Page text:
Carolyn Tyler
Carolyn Tyler anchors the ABC7 Sunday Morning News at 5 a.m., 6 a.m. and 9 a.m.. She's also a general assignment reporter for ABC7 News at 5 p.m. and 6 p.m. Tyler joined ABC7 in May 1986 and served as Weekend News co-anchor from 1989 through 1995.

During her 20 years of broadcast experience, she has produced several special reports including an Emmy-nominated series on the impact of the Civil Rights movement on Bay Area students. She was also nominated for an Emmy for her series on San Francisco's homeless crisis. Most recently Tyler received an Emmy nomination for her contributions to the ABC7 6 p.m. newscast.

Along with her colleagues at ABC7, Tyler shares two of the highest honors in Broadcast Journalism for coverage of the 1989 Loma Prieta Earthquake. The George Foster Peabody Award and the Edward R. Murrow Award recognize excellence in reporting.

Carolyn has received numerous community awards including the Rosa Parks Legacy Award in 2006 from the A. Philip Randolph Institute and the Media Award from the Bay Area Coalition of 100 Black Women.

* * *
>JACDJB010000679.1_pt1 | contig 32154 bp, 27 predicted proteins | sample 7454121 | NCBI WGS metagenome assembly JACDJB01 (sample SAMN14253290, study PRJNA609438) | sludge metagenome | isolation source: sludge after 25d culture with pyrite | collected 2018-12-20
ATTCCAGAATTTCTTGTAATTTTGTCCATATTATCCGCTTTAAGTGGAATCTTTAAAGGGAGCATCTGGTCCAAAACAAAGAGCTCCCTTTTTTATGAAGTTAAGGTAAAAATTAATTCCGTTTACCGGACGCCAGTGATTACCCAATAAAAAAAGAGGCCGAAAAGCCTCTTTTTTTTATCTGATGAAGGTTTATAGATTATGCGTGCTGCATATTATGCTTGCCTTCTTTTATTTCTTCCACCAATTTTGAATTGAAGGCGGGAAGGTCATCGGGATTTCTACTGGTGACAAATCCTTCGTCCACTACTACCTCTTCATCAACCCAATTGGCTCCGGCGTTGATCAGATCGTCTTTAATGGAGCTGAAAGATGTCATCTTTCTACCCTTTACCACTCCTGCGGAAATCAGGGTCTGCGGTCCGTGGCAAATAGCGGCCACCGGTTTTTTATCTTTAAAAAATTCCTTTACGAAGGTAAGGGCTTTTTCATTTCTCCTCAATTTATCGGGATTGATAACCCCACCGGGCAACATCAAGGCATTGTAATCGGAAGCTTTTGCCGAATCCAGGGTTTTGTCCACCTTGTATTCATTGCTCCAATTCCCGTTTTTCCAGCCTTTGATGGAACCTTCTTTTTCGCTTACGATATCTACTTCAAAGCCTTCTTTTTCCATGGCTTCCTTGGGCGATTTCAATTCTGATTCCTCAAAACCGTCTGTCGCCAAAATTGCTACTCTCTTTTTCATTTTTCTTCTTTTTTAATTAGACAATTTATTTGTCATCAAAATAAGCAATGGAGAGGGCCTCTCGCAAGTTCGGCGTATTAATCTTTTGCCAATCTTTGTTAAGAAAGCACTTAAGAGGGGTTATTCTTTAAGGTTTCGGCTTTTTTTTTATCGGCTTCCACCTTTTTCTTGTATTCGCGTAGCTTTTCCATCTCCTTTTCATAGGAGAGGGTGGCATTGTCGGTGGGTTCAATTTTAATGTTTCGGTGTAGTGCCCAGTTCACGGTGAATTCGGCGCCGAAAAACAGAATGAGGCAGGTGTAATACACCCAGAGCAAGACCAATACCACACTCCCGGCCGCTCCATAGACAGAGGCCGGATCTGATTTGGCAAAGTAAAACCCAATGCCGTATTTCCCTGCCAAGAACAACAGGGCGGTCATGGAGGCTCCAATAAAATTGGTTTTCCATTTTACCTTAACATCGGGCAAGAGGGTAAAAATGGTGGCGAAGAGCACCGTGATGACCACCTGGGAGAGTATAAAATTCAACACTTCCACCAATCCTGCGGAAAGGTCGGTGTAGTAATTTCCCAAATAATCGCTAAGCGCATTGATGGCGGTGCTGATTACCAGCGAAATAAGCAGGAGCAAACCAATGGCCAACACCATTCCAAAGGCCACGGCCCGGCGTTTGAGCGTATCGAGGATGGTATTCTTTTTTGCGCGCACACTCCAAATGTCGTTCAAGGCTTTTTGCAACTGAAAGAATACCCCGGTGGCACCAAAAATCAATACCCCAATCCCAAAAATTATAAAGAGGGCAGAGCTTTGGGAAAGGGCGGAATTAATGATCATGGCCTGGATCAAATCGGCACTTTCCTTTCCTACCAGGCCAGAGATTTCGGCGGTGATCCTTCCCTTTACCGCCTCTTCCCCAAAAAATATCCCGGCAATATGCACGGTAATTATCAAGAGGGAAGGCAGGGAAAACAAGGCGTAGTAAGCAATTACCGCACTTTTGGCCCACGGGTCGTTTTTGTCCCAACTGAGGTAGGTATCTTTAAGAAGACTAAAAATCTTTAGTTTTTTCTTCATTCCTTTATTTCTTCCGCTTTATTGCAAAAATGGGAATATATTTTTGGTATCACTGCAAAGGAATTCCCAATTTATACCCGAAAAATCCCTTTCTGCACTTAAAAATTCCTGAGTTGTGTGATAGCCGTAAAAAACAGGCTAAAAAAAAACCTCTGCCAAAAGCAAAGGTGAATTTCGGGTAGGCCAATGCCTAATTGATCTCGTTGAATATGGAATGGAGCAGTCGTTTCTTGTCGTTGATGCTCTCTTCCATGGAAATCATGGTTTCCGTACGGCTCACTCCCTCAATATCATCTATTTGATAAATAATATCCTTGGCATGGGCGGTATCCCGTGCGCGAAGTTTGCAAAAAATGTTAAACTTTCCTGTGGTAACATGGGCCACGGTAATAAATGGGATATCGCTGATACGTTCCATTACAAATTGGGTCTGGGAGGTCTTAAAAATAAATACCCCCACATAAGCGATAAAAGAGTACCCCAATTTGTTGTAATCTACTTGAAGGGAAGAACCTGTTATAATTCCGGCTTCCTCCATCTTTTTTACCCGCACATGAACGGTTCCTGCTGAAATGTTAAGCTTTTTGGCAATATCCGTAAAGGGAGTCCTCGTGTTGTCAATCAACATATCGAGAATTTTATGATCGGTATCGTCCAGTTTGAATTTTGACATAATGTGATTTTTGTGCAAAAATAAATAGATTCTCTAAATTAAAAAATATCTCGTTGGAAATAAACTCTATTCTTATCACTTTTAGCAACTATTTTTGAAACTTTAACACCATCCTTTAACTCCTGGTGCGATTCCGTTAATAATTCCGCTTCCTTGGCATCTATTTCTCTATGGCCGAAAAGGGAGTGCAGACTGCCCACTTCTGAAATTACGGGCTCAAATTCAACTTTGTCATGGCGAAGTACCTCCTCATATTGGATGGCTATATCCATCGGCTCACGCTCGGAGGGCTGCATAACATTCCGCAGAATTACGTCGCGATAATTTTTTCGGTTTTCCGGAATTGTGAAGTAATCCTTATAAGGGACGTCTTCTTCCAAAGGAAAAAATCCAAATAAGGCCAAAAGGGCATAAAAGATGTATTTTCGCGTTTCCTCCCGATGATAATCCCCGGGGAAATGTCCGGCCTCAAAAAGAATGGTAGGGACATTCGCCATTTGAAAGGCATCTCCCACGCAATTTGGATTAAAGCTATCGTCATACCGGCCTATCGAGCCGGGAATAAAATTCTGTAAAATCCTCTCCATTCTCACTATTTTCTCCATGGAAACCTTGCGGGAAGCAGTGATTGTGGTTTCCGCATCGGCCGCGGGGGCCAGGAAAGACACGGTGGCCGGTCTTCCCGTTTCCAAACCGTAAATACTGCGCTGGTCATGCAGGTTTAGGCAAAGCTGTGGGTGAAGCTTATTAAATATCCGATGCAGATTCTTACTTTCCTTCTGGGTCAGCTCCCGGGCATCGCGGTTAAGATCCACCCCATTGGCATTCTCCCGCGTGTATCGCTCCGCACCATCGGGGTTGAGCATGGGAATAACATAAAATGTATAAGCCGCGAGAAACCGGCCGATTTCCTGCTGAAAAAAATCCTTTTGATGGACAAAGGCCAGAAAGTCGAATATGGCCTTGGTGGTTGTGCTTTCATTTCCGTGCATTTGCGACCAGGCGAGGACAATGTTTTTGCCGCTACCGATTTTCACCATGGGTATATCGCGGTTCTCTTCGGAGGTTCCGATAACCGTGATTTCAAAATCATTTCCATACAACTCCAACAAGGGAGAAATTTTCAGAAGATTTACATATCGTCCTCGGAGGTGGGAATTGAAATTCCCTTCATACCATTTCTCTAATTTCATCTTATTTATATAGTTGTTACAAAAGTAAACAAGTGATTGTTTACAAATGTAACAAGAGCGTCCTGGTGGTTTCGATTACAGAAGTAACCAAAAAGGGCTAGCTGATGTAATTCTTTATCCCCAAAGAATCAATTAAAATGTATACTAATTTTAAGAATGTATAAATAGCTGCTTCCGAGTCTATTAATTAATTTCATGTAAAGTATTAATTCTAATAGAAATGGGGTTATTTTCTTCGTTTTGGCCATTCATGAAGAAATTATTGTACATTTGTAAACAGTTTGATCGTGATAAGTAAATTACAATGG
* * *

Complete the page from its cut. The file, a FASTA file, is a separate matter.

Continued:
Tyler has received specialized journalism training at Vanderbilt University and at the USC Annenberg School for Communication in collaboration with the Poynter Institute.

Tyler holds a Bachelor of Arts degree in Broadcasting from the University Of Wyoming.

Carolyn is a member of the Bay Area Black Journalists Association and is the founding co-chair of Friends Of Faith. Friends Of Faith is a non profit organization that raises funds and awareness for low-income breast cancer survivors in the Bay Area.

In 2007, Carolyn was honored by the National Academy of Television Arts and Sciences with the Silver Circle Award for her distinguished broadcasting career.

Carolyn currently covers the San Francisco City Hall beat.

As Persian New Year begins, Bay Area celebrations are being complicated by fears over President Trump's travel ban.
A Lafayette man who has been battling ALS for 16 years became emotional when thinking about the challenges ahead for 49ers legend Dwight Clark.
It's the 50th anniversary of the Summer of Love in San Francisco's Haight, the 1967 phenomenon that brought crowds of young people into the city and put the neighborhood on the global map. But now as they gear up to welcome the thousands who will come to celebrate, businesses are dealing with construction.
A Lyft driver beaten by a group of bikers on Highway 101 in San Francisco last week is helping CHP find the suspects and said he'd be dead if it weren't for witnesses who video taped the attack.
San Francisco lawmakers are working on a new law that would make it a requirement that all offices have a sanitary lactation room for employees who are still breastfeeding.